Outrage over Japan PM's gift to war shrine

China says the gift of a tree to Japan's controversial war shrine is a slap in the face for US President Barack Obama, who arrives in two days' time.

Japan's Prime Minister Shinzo Abe's gift to the controversial Yasukuni war shrine has sparked a Chinese charge that he was offering "a slap in the face" to US President Barack Obama days ahead of his visit.

The unapologetically nationalist Abe on Monday donated a sacred masakaki tree to coincide with the start of a three-day festival, a shrine official said.

The sending of a gift has been seen as a sign that Abe does not intend to go to the shrine - as he did on December 26, sparking fury in Asia and earning him a diplomatic slap on the wrist from the United States, which said it was disappointed.

Yasukuni Shrine honours Japan's war dead, including some senior military and political figures convicted of serious crimes in the wake of the country's World War II defeat.

That, and the accompanying museum, which paints Japan as a frustrated liberator of Asia and victim of World War II, makes it controversial, especially in China and South Korea, where it is seen as a symbol of Japan's lack of penitence.

Abe and other nationalists say the shrine is merely a place to remember fallen soldiers. They compare it with Arlington National Cemetery in the United States.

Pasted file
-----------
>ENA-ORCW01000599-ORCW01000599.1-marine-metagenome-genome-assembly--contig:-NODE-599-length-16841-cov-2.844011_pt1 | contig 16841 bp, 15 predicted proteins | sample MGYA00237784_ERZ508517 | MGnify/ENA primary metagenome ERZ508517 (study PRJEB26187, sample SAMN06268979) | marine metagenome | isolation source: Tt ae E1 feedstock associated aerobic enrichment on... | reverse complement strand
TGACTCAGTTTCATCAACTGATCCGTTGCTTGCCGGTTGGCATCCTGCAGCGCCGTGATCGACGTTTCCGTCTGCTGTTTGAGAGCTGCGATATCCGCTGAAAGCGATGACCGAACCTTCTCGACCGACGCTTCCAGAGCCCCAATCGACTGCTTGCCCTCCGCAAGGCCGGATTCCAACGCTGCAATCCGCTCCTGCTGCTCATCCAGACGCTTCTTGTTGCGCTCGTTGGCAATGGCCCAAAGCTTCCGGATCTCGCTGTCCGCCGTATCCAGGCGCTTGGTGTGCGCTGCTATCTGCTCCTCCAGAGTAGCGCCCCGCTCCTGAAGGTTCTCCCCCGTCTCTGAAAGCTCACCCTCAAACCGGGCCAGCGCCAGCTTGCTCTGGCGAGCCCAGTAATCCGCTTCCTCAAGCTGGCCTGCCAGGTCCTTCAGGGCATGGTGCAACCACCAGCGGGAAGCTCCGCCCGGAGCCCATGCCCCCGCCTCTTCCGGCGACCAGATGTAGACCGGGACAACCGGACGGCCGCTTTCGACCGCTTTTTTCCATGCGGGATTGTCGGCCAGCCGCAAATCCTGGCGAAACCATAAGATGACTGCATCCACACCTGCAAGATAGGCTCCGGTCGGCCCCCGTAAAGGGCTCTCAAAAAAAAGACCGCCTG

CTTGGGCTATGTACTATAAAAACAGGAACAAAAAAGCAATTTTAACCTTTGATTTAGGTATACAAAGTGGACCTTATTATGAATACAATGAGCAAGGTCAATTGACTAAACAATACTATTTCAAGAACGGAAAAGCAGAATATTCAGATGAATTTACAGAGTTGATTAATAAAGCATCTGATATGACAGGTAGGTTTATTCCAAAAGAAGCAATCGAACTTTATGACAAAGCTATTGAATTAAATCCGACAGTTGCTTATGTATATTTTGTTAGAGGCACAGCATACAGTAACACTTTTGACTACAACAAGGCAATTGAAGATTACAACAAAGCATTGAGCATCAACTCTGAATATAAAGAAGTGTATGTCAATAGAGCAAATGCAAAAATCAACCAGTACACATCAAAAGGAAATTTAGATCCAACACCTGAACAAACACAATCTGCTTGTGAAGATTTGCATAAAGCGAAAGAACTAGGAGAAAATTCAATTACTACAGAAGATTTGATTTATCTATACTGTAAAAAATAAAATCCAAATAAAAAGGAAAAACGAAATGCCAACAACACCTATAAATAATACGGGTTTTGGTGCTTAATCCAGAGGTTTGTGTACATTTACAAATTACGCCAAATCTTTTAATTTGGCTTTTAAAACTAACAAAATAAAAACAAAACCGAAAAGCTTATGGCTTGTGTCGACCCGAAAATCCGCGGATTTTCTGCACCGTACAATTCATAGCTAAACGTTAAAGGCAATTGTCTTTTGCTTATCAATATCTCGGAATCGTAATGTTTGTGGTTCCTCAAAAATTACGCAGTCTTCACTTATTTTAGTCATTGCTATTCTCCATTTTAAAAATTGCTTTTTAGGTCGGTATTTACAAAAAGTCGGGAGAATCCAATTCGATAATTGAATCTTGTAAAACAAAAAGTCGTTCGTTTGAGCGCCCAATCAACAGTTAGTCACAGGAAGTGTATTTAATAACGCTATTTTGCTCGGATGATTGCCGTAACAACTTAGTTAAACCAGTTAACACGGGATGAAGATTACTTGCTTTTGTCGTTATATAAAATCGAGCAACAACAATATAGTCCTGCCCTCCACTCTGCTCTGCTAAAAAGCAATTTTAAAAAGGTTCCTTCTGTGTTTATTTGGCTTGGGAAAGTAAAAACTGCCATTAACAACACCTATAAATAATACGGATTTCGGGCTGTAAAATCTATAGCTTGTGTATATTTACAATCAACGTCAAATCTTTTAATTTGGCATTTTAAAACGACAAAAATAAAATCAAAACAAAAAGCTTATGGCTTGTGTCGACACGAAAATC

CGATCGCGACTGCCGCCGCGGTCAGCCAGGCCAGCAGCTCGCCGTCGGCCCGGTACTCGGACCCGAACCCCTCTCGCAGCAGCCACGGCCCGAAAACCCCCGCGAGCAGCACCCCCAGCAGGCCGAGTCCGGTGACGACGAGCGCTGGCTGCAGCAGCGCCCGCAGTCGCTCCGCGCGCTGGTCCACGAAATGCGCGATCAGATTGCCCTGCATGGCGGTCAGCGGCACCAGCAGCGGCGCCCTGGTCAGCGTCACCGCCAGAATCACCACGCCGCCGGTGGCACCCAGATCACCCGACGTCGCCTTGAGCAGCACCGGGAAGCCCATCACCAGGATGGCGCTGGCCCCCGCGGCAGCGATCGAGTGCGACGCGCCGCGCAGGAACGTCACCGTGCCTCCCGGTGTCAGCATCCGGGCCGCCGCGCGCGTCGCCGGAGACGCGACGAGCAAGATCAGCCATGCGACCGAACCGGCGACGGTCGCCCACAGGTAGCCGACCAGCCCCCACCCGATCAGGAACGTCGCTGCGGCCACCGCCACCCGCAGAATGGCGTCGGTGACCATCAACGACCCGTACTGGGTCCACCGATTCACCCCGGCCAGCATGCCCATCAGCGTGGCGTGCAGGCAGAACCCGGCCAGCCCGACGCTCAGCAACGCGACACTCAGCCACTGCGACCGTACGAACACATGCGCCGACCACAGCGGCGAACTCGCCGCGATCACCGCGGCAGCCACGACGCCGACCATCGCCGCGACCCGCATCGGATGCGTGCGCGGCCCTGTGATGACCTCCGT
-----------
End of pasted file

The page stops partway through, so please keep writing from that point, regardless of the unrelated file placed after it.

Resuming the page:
Masaru Ikei, an expert on Japanese diplomacy and professor emeritus at Keio University, said that with Obama due to arrive on Wednesday for a state visit, Abe was always likely to stay away from the shrine.

"The prime minister does not want to worsen ties with China and South Korea before President Obama's visit. But he does want to maintain his creed that he should pray for the war dead," he told AFP.

Ikei said Washington's public and slightly unexpected rebuke after his last visit meant Abe "will not be able to visit the shrine again for a while".

Chinese foreign ministry spokesman Qin Gang, speaking at a regular briefing on Monday, said Japan needed to "face up to and deeply reflect on its history of aggression and make a clean break with militarism".

The South Korean foreign ministry also issued an angry statement.

"Our government cannot but deplore Prime Minister Shinzo Abe's offering to the Yasukuni Shrine, which enshrines war criminals, in glorification of Japan's past invasion and colonisation, as well as war aggressions," it said.

Many conservative lawmakers are expected to go to the shrine to mark the spring festival on Tuesday.

In a further sign of their parlous state, Japanese shipping giant Mitsui OSK Lines said China had seized one of its ships in a row over what Beijing says are unpaid damages relating to events in the 1930s.


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